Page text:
School buses are parked outside of the Salt Lake City School District’s Pupil Transportation building in Salt Lake City on Feb. 11, 2021. (Kristin Murphy, Deseret News)
SALT LAKE CITY — Many teachers get exhausted even thinking about the 2020-21 school year, including Heidi Miller.
“With the mask wearing, social distancing, hand sanitizing … It was a very different year than I’ve ever had when I’ve taught school before,” Miller said.
That sentiment was apparently widespread, with multiple polls and headlines predicting a mass teacher exodus.
Then, in January 2021, the Rand Corp. surveyed teachers and found 1 in 4 were considering leaving their jobs at the end of the 2020-21 school year.
“We were worried,” said Ben Horsley, spokesman for the Granite School District.
District administrators heard the grim predictions and worried about filling their classes this fall. The district had already been losing teachers before the pandemic, in large part, due to the large contingent of baby boomers approaching retirement age.
But now that the deadline has passed to finalize their teacher contracts, administrators are pleasantly surprised to see the exodus never materialized.
“Our numbers this year are better this year,” Horsley said. “We’ve seen a significant decline in retirements and resignations this year.”
Granite’s experience was mirrored in many states across the country. The Bureau of Labor Statistics reported “quit rates” for education in May 2021 were almost half of what they were the year before, during the heart of the pandemic.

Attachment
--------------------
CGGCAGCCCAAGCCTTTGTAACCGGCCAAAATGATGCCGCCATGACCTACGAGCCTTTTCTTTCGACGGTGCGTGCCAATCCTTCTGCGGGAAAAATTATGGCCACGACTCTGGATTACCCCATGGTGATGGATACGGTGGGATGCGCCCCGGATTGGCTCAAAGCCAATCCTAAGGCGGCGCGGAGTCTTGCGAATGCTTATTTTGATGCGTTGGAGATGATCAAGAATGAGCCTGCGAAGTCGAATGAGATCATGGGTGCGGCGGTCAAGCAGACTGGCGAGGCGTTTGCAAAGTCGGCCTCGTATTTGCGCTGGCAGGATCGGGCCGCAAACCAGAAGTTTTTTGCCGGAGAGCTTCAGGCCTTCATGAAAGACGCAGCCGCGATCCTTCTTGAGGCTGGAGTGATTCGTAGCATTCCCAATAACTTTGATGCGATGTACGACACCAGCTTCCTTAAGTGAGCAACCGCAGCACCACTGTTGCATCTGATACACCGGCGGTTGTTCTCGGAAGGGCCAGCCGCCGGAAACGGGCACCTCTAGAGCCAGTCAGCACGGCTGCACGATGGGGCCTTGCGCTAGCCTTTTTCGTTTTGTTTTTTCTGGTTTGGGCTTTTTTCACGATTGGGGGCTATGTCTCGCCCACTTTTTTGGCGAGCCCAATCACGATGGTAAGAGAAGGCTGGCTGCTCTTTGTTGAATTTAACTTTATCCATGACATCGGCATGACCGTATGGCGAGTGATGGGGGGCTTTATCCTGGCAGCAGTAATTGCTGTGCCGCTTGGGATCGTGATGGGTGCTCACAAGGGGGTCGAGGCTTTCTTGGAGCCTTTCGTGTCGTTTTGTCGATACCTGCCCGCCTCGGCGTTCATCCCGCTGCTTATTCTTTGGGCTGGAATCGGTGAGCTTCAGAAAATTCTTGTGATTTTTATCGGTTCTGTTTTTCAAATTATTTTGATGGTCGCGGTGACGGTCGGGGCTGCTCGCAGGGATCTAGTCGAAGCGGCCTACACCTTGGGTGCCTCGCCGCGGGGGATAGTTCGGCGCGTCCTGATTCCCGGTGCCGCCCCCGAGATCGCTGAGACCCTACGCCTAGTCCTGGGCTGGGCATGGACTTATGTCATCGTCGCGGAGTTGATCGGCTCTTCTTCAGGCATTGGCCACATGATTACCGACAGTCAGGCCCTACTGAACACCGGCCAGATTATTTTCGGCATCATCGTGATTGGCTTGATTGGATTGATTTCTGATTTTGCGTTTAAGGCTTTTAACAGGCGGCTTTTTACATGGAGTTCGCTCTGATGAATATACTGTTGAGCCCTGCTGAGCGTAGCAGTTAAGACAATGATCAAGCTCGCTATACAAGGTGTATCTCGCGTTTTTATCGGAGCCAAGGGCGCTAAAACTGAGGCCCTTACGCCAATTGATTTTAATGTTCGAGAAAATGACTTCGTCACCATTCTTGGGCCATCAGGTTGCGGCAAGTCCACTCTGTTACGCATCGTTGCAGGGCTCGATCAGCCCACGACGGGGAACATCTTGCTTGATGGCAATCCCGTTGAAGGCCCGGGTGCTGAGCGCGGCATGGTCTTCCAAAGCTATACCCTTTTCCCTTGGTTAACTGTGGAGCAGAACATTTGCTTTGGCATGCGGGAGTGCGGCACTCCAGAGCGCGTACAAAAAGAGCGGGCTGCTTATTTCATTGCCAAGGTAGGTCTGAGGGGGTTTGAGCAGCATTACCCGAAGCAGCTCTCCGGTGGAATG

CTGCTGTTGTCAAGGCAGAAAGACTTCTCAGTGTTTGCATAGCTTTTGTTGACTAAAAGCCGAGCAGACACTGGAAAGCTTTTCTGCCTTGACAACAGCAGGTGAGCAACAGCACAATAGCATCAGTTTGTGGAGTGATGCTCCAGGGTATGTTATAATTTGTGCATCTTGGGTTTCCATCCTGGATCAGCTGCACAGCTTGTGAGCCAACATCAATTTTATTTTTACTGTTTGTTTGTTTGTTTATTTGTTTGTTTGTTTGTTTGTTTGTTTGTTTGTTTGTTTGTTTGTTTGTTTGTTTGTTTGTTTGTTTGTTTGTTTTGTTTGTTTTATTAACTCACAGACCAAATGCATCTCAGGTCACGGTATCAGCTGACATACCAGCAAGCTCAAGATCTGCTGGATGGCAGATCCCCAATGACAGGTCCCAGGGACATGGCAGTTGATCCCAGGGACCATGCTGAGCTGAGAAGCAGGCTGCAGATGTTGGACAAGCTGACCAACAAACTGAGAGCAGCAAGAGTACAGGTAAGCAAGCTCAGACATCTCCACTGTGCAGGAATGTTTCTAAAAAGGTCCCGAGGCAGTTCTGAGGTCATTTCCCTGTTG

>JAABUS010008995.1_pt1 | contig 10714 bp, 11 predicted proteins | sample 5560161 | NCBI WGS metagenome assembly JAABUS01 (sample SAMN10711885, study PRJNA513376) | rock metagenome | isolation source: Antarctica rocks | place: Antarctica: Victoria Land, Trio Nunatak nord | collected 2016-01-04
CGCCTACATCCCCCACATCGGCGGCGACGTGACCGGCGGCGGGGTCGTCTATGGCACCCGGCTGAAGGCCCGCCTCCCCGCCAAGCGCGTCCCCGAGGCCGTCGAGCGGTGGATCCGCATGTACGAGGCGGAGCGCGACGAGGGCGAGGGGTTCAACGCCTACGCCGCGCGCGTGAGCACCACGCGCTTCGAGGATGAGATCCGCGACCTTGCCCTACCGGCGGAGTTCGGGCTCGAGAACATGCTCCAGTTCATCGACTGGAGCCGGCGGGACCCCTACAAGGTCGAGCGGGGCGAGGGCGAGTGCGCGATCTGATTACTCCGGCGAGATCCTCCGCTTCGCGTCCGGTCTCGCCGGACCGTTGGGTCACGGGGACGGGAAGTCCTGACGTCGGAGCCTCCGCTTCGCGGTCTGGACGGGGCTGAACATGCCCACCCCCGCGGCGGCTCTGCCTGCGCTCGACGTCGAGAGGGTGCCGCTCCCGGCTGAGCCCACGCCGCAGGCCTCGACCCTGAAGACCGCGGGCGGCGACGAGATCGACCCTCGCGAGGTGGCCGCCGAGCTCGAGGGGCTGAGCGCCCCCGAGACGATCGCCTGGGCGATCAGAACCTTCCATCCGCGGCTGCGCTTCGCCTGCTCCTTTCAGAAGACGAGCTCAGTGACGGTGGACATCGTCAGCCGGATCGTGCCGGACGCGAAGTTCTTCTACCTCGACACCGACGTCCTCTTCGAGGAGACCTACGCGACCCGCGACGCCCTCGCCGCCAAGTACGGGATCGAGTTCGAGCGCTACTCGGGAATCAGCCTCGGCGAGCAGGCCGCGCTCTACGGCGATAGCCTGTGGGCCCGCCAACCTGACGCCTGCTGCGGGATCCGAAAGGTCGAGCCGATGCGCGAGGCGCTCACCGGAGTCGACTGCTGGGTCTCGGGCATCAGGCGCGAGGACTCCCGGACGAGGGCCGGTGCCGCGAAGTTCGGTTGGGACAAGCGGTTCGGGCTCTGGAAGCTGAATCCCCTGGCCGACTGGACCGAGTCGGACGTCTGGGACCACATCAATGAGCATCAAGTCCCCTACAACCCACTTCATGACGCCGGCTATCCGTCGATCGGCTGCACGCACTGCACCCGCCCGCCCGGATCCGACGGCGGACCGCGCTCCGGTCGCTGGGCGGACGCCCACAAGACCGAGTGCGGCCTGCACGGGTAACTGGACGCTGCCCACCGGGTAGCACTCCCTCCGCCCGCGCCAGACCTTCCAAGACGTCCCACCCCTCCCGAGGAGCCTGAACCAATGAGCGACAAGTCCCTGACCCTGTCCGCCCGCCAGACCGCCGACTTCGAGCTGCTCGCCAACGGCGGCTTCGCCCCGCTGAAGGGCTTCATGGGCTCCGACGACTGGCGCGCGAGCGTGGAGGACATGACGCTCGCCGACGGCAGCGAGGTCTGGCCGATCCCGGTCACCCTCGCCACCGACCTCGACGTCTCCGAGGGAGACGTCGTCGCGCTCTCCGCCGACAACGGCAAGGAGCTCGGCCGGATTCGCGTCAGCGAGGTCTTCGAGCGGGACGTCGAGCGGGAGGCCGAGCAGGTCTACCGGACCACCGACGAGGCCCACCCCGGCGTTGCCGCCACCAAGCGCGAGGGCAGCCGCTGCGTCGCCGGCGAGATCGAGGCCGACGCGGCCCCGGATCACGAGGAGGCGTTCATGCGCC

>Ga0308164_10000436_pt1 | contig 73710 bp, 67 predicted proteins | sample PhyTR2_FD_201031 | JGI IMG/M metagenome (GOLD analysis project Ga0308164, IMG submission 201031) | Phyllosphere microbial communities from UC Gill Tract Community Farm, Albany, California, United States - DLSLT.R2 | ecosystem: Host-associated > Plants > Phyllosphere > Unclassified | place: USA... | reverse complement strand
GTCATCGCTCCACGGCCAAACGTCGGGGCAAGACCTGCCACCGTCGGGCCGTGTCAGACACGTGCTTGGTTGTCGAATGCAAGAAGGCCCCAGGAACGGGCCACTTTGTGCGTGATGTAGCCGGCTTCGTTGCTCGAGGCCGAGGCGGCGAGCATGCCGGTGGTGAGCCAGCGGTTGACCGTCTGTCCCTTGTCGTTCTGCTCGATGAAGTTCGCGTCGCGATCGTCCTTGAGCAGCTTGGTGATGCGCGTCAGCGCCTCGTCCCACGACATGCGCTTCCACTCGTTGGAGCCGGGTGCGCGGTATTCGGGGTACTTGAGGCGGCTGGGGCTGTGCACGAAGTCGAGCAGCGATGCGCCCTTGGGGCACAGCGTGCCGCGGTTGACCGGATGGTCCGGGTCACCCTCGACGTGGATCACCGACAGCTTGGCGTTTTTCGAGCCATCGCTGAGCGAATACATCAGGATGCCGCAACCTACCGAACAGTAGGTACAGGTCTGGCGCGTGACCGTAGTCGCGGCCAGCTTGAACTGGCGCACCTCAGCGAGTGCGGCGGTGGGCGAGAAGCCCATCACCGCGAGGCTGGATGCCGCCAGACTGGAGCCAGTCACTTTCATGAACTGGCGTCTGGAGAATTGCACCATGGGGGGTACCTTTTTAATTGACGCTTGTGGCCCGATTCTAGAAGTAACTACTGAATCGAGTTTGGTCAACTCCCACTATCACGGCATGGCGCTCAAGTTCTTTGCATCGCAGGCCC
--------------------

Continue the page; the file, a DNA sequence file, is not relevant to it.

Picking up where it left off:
In Utah, KSL requested three years of data from most of the state’s major school districts.
In Granite, there was a slight increase in teacher turnover right after the pandemic, but numbers dropped this year.
Alpine, Jordan, Nebo, Washington and Davis districts experienced the same. Salt Lake saw a slight dip during the pandemic, but returned to normal. Weber saw a steady decline in teachers leaving.
The State School Board surveyed districts this spring and found 1,000 teachers retired during the height of the pandemic and 2,400 resigned. They concluded those numbers are “on par with previous years.”
Despite these encouraging numbers, the UEA, Utah’s teachers union, said it is too soon to rest easy.
“I think it’s really premature to think that we’re out of the woods,” said UEA President Heidi Mathews.
Mathews thinks with the transmissible delta variant likely leading to another tough year, teachers could reach their breaking point.
“It was just not sustainable, and we thought we were through that,” she said.
She also said their data shows veteran teachers were being replaced with those less experienced.
I feel a little freedom here compared to other states, and I think that’s why we haven’t had such a bad drop in teachers.
–Sheila Hamlin, teacher
To gain insights into what kept teachers coming back, KSL asked some St. George teachers who were preparing their rooms and eager to meet their students.
“I feel a little freedom here compared to other states, and I think that’s why we haven’t had such a bad drop in teachers,” said first grade teacher Sheila Hamlin.
Teachers said they also persist because they know it matters in the lives of students.
“It’s needed more now than ever has been needed in educational history for good teachers to be here,” said fourth grade teacher Heidi Miller.
Horsley said the best way they can ensure a successful school year is to provide a contract teacher. That single factor can outweigh many of the impacts of COVID-19.
So the fact that most Utah districts have enough teachers to meet their needs is a good sign for children.
“Absolutely, I think that’s a really important point,” said Horsley.